What if a withdrawn from brother continues to attend services?


Greetings Brother Hamilton,

I am concerned about the withdrawal of membership from a brother in sin. I read through your notes on fellowship and understood them, but I want to be precise. When a brother is withdrawn from fellowship with other Christians, can he still come to worship but is prevented from partaking in the Lord's supper, giving, and exchanging pleasantries? Secondly, is it out of place for that congregation to send a letter to sister congregations notifying them of this development and instructing them to avoid such a brother?

Thank you, sir.


I don't know if you looked at "Withdraw Yourselves," but it has a lot of details.

Just because a person has been withdrawn from, it doesn't mean he will listen to the church. I have heard of people who continue to attend because they thought the church was in error or because they wanted to annoy those who took a stand against them.

Withdrawal means that all ties are severed. The person is to be treated the same as any other non-Christian (Matthew 18:17). This doesn't mean you are rude or harsh with the person (II Thessalonians 3:15), but that you don't associate with him (II Thessalonians 3:14). You don't ask him about how his week had been. You don't invite him to join the other Christians who are going out for a snack (I Corinthians 5:11). In other words, you avoid him as best you can (II Thessalonians 3:6; Romans 16:17; II John 9-11). If he asks to join the brethren in some activity, you politely reject his request (Titus 3:10).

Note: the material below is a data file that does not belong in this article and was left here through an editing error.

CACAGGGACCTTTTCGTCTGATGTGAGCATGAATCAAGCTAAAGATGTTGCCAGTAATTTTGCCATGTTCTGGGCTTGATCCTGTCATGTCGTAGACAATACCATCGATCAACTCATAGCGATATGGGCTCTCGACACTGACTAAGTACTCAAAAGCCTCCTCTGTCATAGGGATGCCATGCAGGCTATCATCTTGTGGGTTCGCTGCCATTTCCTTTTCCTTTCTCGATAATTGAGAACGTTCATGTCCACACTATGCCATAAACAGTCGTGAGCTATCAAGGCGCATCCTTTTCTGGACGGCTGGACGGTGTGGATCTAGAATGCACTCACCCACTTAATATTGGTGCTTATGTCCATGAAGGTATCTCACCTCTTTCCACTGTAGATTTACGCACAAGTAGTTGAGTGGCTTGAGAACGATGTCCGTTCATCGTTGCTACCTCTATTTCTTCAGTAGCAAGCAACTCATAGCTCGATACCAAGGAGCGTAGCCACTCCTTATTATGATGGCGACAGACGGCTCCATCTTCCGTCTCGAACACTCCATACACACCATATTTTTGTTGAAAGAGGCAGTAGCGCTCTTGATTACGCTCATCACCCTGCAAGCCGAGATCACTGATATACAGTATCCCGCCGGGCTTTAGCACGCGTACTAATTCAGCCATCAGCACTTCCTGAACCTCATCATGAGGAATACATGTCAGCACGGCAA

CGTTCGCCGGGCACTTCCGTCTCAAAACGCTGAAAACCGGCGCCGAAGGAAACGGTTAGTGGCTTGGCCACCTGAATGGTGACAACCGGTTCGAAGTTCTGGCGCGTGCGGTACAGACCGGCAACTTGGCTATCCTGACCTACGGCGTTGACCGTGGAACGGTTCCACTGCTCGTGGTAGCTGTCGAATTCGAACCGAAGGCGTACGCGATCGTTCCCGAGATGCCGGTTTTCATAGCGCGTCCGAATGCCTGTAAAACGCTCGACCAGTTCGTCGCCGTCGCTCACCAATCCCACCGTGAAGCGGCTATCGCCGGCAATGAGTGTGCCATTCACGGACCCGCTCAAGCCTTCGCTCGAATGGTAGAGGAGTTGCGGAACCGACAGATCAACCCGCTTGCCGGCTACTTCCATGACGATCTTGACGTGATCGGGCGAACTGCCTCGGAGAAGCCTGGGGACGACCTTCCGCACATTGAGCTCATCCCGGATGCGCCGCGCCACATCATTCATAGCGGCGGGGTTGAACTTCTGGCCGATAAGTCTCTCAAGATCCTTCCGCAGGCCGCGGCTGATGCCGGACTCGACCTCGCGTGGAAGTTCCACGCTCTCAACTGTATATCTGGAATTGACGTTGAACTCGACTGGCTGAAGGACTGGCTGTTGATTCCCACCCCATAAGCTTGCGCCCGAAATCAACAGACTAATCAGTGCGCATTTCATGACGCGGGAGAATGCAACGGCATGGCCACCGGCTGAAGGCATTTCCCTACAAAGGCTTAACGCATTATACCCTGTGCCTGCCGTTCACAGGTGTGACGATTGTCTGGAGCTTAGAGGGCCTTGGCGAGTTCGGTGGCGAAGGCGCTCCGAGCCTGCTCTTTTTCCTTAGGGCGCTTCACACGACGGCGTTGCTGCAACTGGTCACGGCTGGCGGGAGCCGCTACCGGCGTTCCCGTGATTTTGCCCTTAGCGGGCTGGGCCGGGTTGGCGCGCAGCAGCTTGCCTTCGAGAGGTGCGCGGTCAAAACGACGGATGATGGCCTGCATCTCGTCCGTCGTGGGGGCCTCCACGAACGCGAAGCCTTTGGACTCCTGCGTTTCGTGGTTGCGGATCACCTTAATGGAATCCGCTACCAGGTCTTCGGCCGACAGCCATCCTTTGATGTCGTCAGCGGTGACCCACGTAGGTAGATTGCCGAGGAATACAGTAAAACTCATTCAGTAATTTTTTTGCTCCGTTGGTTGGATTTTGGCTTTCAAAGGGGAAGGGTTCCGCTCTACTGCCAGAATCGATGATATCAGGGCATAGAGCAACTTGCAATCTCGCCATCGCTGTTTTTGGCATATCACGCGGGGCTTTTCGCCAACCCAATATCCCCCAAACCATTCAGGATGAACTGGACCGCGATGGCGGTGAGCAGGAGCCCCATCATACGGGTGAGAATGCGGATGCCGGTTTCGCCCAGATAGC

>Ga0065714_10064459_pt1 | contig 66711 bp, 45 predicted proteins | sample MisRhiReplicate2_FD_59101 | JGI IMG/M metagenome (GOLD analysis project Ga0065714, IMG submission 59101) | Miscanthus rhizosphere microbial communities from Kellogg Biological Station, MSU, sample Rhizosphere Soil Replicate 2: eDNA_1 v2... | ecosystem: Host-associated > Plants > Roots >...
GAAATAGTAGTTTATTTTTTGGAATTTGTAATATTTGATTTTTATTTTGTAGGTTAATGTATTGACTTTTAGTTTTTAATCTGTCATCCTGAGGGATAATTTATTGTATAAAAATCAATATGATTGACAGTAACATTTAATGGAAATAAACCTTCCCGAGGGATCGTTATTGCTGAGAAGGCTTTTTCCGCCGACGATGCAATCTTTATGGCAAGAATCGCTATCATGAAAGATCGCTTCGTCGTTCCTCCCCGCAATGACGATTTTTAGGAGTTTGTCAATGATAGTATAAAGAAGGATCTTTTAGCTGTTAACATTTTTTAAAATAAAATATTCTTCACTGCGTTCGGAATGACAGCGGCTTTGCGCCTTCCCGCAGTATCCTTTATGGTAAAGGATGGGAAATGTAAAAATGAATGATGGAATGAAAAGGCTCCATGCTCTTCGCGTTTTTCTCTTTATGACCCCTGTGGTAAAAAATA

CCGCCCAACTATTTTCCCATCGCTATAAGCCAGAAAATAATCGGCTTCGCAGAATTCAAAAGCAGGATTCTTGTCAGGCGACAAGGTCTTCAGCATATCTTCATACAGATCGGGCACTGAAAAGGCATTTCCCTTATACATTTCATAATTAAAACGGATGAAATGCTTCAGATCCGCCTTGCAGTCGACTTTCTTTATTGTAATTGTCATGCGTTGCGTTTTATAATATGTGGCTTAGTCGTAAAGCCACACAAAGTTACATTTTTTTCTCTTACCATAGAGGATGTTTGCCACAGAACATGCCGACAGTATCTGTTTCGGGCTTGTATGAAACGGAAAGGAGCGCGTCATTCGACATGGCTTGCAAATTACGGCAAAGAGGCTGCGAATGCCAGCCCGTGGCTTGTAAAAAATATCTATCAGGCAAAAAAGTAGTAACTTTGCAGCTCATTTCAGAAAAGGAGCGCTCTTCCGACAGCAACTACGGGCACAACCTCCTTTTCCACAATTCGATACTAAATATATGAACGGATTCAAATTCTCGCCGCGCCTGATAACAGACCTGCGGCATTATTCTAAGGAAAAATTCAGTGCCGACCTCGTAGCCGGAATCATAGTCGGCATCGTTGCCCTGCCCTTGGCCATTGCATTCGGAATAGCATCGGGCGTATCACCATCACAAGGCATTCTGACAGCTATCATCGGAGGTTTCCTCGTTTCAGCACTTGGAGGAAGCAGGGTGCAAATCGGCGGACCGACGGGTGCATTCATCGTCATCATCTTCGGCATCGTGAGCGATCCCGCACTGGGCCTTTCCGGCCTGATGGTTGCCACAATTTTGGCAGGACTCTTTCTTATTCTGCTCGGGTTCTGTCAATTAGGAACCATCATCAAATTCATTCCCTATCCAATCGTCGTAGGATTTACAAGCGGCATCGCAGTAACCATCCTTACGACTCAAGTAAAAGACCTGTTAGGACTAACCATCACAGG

We don't practice closed communion. If someone invites himself to partake, we won't stop him, but we also won't go out of our way to offer the Lord's Supper to him either. If he comes to services, he should basically be ignored or politely asked if he has considered leaving his sins.

Each congregation is autonomous. One congregation cannot tell another congregation what to do. If a congregation asks if someone is a member of the congregation, a letter can be sent telling them briefly of the situation. If a congregation knows someone is going around spreading false doctrine, the congregation can warn neighboring congregations to be careful. If someone is a well-known brother and it is believed he is using his former connection to the congregation to advance himself, then again, a notice can be sent that he is no longer associated with the congregation.

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